“Where do you think the music industry is going?” “How can entrepreneurs be innovative in a struggling market”?” Obviously, Barbat has a personal perspective on these sorts of broad questions. The truth is, however, that he doesn’t really have the answers. No one does. There is no one answer. Everybody has an opinion about what went wrong or where the money might lie. At the end of the day, an educated guess is still a guess and just something to consider as we try to navigate the music industry.

I would have much rather learned about specific work experiences that Barbat has appreciated over the years. How did he deal with problem X during the release of Y album? What methods of communication proved to be more effective than others? How does he balance his workload? Which experiences have been pivotal in his career and which has he learned the most from? Students are in the GEMB program to learn how to function in a broad range of music industry positions. Anecdotes from a successful music industry executive would perhaps have been more relatable to students and have given us insight about approaching future professional challenges. I certainly don’t mean to sound ungrateful. Hearing Mr. Barbat speak was a privilege. Though there were valuable take-aways from this week’s Music Business Forum, the interviewer and speaker would do well to examine what would be most beneficial for the audience to hear.

MIDEM: The Ultimate Music Conference

Before MIDEM I had been to two other music industry conferences: IndieCon (London) during the latter part of 2013 and Winter Music Conference (Miami) in 2010. Though I feel as if I could have better prepared for MIDEM this year, I believe having previously been to conferences gave me insight as how to navigate the three days of panels and lectures.
I particularly enjoyed the marketing competition and the presentations on negotiating and sync (both of which were in the training room). In retrospect, one common theme linking all of the presentations and showcases together was the idea of creating value for all participating parties in projects and creative ventures.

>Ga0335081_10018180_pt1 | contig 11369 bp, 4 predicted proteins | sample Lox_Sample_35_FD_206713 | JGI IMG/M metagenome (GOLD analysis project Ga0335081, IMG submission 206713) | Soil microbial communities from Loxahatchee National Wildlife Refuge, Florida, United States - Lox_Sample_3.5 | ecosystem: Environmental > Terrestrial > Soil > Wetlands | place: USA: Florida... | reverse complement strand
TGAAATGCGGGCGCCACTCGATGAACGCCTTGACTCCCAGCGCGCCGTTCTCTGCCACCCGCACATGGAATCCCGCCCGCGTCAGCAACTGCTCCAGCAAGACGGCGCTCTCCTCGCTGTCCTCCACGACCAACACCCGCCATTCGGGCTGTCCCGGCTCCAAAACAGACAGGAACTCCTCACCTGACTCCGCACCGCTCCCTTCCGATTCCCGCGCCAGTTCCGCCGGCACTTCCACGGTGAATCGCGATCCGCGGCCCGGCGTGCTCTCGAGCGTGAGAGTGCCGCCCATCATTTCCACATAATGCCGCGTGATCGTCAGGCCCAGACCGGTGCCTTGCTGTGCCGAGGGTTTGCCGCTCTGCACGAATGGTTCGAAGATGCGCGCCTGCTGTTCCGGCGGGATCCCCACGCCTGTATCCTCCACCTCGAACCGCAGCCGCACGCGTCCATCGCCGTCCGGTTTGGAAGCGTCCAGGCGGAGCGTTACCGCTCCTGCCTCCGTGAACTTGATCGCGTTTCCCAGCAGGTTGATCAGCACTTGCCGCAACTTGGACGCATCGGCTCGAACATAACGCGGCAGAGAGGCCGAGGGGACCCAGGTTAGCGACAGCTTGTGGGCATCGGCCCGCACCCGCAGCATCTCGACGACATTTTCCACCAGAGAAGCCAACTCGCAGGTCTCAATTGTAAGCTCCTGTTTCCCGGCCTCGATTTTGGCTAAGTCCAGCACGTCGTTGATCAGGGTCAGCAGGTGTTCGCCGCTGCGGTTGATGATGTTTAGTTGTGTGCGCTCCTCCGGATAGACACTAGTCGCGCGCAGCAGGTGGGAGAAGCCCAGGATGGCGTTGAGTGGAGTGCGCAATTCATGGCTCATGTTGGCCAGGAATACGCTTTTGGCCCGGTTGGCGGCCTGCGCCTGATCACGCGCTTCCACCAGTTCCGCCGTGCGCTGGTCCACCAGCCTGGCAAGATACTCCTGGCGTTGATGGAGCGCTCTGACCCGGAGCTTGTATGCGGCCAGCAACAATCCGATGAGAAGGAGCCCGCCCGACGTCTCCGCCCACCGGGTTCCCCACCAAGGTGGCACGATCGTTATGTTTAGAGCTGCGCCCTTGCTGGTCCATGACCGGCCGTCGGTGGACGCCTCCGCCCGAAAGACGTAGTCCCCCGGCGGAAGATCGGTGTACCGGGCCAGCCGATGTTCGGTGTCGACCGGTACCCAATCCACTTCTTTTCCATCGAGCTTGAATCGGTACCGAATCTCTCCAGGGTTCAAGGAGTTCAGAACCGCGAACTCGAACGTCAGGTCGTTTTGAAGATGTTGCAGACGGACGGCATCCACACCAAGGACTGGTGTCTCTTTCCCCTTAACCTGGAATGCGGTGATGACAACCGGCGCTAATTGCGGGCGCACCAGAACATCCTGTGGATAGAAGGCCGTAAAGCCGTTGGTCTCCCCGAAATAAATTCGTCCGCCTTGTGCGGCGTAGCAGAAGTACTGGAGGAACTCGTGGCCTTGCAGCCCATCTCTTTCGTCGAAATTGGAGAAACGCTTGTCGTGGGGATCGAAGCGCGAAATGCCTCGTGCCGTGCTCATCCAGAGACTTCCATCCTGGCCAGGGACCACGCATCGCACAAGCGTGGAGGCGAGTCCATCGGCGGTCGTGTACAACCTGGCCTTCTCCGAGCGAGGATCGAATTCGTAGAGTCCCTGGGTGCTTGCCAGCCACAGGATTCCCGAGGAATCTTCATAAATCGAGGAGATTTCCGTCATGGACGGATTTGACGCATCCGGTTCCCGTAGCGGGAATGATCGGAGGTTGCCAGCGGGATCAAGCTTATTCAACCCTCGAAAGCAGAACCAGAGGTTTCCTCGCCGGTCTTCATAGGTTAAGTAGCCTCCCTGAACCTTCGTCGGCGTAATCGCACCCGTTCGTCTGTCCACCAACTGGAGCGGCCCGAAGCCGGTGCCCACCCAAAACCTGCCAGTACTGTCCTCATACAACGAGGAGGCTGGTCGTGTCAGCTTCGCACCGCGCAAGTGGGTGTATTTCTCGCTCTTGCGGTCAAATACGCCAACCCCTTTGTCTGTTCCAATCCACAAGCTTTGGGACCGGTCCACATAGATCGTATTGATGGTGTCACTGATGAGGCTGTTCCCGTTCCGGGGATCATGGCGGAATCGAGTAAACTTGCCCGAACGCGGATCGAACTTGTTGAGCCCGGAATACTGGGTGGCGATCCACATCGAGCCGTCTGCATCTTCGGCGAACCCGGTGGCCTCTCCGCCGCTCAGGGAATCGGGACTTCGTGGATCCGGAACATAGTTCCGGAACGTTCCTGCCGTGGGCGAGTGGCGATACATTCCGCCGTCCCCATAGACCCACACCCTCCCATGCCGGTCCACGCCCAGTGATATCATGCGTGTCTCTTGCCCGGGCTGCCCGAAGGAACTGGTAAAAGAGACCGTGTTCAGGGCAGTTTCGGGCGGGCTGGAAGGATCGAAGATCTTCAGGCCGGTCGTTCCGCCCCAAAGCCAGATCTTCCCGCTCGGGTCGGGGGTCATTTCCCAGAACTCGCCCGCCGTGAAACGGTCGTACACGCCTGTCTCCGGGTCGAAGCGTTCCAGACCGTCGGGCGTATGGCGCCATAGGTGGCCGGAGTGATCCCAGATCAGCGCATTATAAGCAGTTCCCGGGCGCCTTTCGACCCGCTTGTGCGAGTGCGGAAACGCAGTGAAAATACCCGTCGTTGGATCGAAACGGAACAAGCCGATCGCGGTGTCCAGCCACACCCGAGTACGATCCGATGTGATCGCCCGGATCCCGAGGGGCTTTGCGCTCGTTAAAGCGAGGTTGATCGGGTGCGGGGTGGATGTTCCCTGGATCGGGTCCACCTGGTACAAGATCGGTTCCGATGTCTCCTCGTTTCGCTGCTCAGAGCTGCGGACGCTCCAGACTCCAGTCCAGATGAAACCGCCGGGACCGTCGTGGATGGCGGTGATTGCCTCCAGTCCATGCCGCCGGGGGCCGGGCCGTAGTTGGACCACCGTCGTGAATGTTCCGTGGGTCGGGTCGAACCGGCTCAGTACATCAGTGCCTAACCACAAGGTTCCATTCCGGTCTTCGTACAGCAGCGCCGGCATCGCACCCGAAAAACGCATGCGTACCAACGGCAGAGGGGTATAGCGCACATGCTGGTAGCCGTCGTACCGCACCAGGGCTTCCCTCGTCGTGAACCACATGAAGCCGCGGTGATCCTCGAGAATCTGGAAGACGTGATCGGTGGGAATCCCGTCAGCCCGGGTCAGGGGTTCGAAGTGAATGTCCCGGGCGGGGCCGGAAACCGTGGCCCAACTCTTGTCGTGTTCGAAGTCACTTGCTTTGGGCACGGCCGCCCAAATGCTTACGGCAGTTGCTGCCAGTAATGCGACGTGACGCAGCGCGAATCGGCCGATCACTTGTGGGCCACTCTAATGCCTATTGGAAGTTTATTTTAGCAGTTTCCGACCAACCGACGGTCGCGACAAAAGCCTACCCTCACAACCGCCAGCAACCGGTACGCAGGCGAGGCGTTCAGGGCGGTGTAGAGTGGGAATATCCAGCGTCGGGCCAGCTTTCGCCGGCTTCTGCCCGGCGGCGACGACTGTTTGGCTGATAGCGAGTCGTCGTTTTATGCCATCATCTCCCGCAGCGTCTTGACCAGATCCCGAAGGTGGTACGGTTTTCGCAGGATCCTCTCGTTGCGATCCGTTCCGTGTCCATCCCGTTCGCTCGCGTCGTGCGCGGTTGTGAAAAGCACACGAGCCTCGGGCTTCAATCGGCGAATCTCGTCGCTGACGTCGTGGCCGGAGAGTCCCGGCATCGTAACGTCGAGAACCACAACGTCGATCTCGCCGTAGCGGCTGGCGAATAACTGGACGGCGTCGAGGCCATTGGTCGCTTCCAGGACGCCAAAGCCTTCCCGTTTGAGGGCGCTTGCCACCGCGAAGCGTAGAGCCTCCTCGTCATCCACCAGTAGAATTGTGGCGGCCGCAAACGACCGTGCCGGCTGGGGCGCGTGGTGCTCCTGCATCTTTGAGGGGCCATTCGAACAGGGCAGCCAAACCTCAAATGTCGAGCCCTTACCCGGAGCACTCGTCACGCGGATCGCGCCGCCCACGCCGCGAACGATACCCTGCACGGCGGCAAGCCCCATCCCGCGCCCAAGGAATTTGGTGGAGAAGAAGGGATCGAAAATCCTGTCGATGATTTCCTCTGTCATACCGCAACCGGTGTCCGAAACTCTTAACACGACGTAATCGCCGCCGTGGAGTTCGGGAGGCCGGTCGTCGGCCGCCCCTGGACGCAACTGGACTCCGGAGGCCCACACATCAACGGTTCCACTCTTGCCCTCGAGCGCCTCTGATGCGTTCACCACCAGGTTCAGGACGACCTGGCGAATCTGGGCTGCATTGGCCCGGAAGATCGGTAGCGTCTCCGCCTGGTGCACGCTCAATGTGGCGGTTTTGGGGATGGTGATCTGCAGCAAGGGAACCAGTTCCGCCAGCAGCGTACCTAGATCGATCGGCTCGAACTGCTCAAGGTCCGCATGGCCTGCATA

In the marketing competition, many of the presentations focused on the results of each individual campaign. The speakers highlighted the benefits generated for fans, brand sponsors, and artists and were eventually judged based on the equity produced by their marketing plan. The winning marketing campaign was able to reach the greatest amount of people by producing and sharing engaging and meaningful content.
Similarly, Andrea Johnson’s presentation regarding new methods for effective synchronization emphasized the importance of relevant participation in audio/visual projects. Johnson used two examples of effective audio/visuals (Beyonce/Pepsi commercial and a Redbull/Cranberry mini doc) to demonstrate how all of the participating parties in the projects were able to ultimately gain brand value. In contrast, a Justin Bieber endorsed Macy’s commercial was cited as an ineffective final product as it failed to establish a connection between the cologne that was being sold, the brand (Macy’s), and the celebrity feature (JB).
Attending an industry conference is difficult as a student. You don’t necessarily have much to offer other more experienced professionals and much of what is being presented seems far beyond anything that might be attainable with your current skill set. Regardless, I think that students can take away important messages from panels, lectures, and presenters even if they have trouble directly connecting with the content. Creating value is imperative in the music industry and is the grease on the wheels of virtually any creative project. Being able to effectively identify, design, and communicate value to co-workers and clients is a necessary skill that anyone can fine tune, no matter what stage of their professional career.